Findings from a scoping review of knowledge and research evidence
This resource presents findings from a scoping review of knowledge and research evidence relating to carers and carers lives and issues. These findings should inform future research, policy development and improve practice in delivering carer support.
The NIHR School for Social Care Research commissioned the Open University to undertake a scoping review of current knowledge and research evidence about carers’ lives and caring issues. It deliberately included a broad range of material. As part of this project SCIE was commissioned to develop online resources to support the review and ensure it was made accessible, and useful, to academics, policy makers, commissioners, practitioners and carers themselves.
The review had two complementary purposes:
- to provide a unique, academically robust and detailed mapping of carer-related evidence and knowledge, thereby extending understanding about the nature of ‘what is known’ about carers and building on existing foundations for knowledge exchange
- to underpin a web-based resource on carers and caring developed in partnership with, and hosted and updated by, the Social Care Institute for Excellence (SCIE).
This resource forms part of SCIE’s suite of resources for commissioners, carers and practitioners around the implementation of the Care Act in relation to carers.
The project was led by Dr Mary Larkin, Senior Lecturer in Health and Social Care at the Open University and Dr Alisoun Milne, Professor of Social Gerontology and Social Work at the University of Kent. The work was supported by a project advisory group which included: carers, people who use services, social work practitioners, a GP, Third Sector carers agencies, SCIE and Department of Health representatives.
The scoping review was conducted by Melanie Henwood Associates and was completed in autumn 2017. A copy of the full report has been indexed on Social Care Online and a summary version is published on NIHR School for Social Care Research website.
A related resource offered by the Open University is a regularly updated knowledge network platform indexing all the 3000+ research records referenced in the review: Carer Research and Knowledge Exchange Network (CAREN)
- although caring involves all ages and population groups, most care is provided for older people typically by an adult child or partner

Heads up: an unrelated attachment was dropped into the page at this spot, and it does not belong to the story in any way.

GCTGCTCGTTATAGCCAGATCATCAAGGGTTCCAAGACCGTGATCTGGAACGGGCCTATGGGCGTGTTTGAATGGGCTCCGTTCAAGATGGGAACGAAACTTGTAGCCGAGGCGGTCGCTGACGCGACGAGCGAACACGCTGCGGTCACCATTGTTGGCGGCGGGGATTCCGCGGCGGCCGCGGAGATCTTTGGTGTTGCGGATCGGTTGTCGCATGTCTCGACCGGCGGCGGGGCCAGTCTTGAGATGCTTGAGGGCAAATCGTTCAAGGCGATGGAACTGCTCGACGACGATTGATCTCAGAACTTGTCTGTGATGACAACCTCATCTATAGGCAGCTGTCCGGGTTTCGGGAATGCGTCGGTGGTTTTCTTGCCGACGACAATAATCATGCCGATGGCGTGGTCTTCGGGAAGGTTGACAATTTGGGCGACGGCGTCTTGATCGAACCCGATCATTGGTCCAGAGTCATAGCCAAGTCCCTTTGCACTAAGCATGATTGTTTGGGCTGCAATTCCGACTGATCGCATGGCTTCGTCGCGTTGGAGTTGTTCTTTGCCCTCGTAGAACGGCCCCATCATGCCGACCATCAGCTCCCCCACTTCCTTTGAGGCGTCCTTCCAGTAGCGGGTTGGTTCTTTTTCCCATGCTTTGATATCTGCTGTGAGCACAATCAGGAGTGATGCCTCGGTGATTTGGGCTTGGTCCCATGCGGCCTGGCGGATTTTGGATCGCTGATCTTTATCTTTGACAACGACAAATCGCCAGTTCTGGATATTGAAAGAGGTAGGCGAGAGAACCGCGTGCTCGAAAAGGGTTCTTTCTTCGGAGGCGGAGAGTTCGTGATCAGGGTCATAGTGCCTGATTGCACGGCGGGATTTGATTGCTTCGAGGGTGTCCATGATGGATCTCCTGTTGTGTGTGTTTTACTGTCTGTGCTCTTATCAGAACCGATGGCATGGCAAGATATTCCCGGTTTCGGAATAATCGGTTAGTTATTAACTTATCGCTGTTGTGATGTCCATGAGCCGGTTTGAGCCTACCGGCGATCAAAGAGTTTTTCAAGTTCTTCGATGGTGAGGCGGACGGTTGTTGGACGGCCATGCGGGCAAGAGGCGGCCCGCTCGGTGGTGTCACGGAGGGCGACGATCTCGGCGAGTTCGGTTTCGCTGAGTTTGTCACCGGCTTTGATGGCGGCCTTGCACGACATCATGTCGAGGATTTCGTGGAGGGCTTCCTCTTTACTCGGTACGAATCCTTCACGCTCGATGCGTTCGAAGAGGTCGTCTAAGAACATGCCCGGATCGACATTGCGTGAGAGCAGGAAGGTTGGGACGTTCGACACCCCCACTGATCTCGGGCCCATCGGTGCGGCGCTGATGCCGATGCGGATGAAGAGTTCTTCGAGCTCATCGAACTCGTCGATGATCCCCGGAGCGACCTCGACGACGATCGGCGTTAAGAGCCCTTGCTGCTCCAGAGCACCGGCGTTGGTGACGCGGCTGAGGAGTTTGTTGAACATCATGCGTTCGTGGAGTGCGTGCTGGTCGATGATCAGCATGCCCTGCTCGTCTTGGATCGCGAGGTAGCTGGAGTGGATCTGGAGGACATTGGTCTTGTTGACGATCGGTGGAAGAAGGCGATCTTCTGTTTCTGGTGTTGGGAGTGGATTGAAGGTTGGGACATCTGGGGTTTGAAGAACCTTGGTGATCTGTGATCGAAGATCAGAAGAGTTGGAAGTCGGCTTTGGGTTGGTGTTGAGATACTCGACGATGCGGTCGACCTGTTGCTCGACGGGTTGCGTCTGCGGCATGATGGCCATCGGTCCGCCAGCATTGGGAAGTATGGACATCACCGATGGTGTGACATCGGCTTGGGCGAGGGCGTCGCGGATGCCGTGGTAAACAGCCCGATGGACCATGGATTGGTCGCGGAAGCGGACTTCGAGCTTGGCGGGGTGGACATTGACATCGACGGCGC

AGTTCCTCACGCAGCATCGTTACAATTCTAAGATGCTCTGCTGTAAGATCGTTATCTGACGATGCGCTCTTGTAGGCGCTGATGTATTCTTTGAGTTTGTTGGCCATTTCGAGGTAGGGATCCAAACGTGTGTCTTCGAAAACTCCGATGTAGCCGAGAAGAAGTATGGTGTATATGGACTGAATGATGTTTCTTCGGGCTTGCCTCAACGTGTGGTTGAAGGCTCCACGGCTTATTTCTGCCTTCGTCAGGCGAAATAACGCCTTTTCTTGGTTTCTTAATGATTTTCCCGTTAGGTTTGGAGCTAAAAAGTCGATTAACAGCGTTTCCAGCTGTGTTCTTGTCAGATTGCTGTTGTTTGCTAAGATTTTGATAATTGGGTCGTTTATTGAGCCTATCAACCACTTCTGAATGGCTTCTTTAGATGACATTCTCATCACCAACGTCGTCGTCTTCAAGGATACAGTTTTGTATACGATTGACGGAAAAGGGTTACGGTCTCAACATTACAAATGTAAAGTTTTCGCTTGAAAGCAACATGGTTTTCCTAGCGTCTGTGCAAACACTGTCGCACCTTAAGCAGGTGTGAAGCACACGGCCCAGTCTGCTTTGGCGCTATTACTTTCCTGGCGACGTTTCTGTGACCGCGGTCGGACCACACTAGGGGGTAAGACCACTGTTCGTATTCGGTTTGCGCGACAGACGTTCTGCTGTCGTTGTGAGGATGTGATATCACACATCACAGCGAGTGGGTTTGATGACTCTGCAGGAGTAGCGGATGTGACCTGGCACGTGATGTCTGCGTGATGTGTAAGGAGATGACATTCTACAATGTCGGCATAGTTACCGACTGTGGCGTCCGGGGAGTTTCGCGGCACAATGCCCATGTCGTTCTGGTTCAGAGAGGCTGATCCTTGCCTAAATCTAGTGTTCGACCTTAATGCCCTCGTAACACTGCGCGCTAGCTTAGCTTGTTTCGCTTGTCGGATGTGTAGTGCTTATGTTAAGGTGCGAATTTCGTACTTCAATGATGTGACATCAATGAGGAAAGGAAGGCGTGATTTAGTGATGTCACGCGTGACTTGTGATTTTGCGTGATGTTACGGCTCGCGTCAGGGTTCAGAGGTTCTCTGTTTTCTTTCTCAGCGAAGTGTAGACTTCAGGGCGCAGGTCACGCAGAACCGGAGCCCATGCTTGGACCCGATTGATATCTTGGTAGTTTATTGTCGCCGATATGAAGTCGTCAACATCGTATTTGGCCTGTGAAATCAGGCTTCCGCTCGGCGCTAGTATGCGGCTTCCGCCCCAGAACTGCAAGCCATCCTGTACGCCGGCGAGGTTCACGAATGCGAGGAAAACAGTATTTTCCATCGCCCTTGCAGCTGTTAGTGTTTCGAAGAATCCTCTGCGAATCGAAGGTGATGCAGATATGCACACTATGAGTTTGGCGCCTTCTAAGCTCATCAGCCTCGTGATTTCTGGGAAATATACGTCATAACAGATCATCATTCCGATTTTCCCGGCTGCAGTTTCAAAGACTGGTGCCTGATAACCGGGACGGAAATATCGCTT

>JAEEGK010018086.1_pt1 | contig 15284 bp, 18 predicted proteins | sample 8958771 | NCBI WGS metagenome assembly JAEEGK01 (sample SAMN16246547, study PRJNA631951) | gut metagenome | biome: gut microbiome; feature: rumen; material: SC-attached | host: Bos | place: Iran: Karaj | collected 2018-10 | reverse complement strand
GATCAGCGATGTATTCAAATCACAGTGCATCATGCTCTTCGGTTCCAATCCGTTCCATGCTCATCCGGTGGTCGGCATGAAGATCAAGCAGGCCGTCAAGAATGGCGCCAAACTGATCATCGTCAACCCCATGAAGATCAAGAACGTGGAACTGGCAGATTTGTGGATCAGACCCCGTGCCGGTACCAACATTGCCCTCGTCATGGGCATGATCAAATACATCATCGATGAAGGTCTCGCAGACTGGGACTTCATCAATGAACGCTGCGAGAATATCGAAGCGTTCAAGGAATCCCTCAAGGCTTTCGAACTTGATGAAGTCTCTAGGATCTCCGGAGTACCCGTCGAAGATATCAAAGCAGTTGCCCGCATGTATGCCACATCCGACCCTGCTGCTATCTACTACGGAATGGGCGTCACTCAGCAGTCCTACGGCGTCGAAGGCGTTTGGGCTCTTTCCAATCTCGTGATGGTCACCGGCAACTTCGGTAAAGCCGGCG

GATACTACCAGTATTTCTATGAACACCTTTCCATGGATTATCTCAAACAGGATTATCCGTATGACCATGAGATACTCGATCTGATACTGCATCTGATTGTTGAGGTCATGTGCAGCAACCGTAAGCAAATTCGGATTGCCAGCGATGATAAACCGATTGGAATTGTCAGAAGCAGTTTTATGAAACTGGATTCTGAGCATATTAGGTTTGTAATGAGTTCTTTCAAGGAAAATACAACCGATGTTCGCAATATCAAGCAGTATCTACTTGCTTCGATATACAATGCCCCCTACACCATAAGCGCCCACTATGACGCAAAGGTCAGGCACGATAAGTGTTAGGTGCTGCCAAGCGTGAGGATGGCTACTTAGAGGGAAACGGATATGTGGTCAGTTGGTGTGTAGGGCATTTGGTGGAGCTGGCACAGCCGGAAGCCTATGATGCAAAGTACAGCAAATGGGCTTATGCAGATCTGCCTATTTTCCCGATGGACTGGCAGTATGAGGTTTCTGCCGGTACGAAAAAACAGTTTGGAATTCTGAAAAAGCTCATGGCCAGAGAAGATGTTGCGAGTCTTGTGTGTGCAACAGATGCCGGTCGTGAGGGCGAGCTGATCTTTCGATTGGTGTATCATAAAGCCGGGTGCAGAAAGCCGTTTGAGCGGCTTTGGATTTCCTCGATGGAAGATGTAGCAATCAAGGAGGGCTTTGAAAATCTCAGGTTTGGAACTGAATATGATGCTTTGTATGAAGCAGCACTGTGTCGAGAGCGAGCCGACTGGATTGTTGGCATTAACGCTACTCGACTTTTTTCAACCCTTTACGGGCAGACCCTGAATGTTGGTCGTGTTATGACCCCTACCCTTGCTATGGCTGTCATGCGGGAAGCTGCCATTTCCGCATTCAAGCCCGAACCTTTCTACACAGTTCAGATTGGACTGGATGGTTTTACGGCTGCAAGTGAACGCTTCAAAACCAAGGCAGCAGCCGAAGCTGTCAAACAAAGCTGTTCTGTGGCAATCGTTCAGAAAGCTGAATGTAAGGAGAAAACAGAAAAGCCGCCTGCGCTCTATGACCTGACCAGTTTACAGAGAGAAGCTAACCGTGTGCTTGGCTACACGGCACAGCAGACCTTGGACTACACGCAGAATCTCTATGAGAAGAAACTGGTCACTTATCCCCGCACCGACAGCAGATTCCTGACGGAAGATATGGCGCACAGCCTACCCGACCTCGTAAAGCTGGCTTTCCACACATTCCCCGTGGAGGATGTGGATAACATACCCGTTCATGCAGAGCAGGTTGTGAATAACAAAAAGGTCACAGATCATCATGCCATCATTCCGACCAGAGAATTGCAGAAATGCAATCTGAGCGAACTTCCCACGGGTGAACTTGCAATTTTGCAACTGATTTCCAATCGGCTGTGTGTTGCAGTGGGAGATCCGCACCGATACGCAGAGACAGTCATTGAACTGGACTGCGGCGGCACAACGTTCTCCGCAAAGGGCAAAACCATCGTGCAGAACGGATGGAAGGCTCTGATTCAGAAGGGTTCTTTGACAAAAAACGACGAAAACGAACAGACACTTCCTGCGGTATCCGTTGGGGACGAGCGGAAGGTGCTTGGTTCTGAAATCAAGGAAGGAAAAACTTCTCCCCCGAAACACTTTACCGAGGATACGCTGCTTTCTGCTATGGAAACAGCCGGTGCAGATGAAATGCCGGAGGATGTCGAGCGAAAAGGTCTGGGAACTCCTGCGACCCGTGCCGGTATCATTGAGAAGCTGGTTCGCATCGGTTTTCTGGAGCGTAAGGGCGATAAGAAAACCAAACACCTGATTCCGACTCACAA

- some people have multiple caring responsibilities and increasingly people are likely to experience one or more periods of caring in their lifetime.
- carers are increasingly supporting relatives with multiple needs and complex conditions; they are also performing more complex intensive tasks and roles for many hours a week
- there is a growing group of “sandwich” carers, mostly women in the 55-69 age group who are caring for both older and younger generations of their family whilst also working
- older carers (85+) are a growing group of carers. They usually providing care to a spouse or partner and are less likely to identify themselves as carers
- knowledge about some groups of carers often referred to as “hidden” or “hard to reach” carers are relatively invisible within research. This is particularly the case for carers from BME and LGBT+ communities and older carers
- knowledge about young carers has grown significantly in recent years. However young carers remain a small proportion of the overall total
- although there are similarities in carers experiences, the experience of caring is unique because caring takes place within a relationship and every relationship is different
- caring can impact on every aspect of a person’s life
- there is no one size fits all model of carer support and what makes the most difference may not be the standard service offer
- although the findings in relation to the benefits of specific types of support (for example, respite care) are equivocal, there is relatively robust evidence about the value of psychosocial interventions for some groups of carers (including carers of people with dementia, with cancer, and those who have had a stroke).
- supporting working carers is a recurrent policy theme – around half of all carers are in paid employment and caring responsibilities are a major reason for giving up work for carers, particularly for women
- support has to be tailored, and sometimes it is the process of support that may be valued even if the ‘outcomes’ do not indicate positive effects
Find out more about this knowledge review
Three topics from the review are of particular relevance to commissioners, care workers, social workers, carers organisation, carers’ support worker, carers, people who use services and other stakeholders. These topics are Caring relationships, Impact of caring and Supporting carers. In order to enhance the value and utility of this resource, summaries of these topics, together with additional resources to support decision-making, can be accessed using the following links:
- Seeing the wood for the trees. Carer-related research and knowledge (NIHR SSCR scoping review)
- Utilising carer related research and knowledge: a scoping review and information resource. Research findings (NIHR SSCR summary version)
- Seeing the wood for the trees. Carer-related research and knowledge: a scoping review (Full report)
View more: Carers resources from SCIE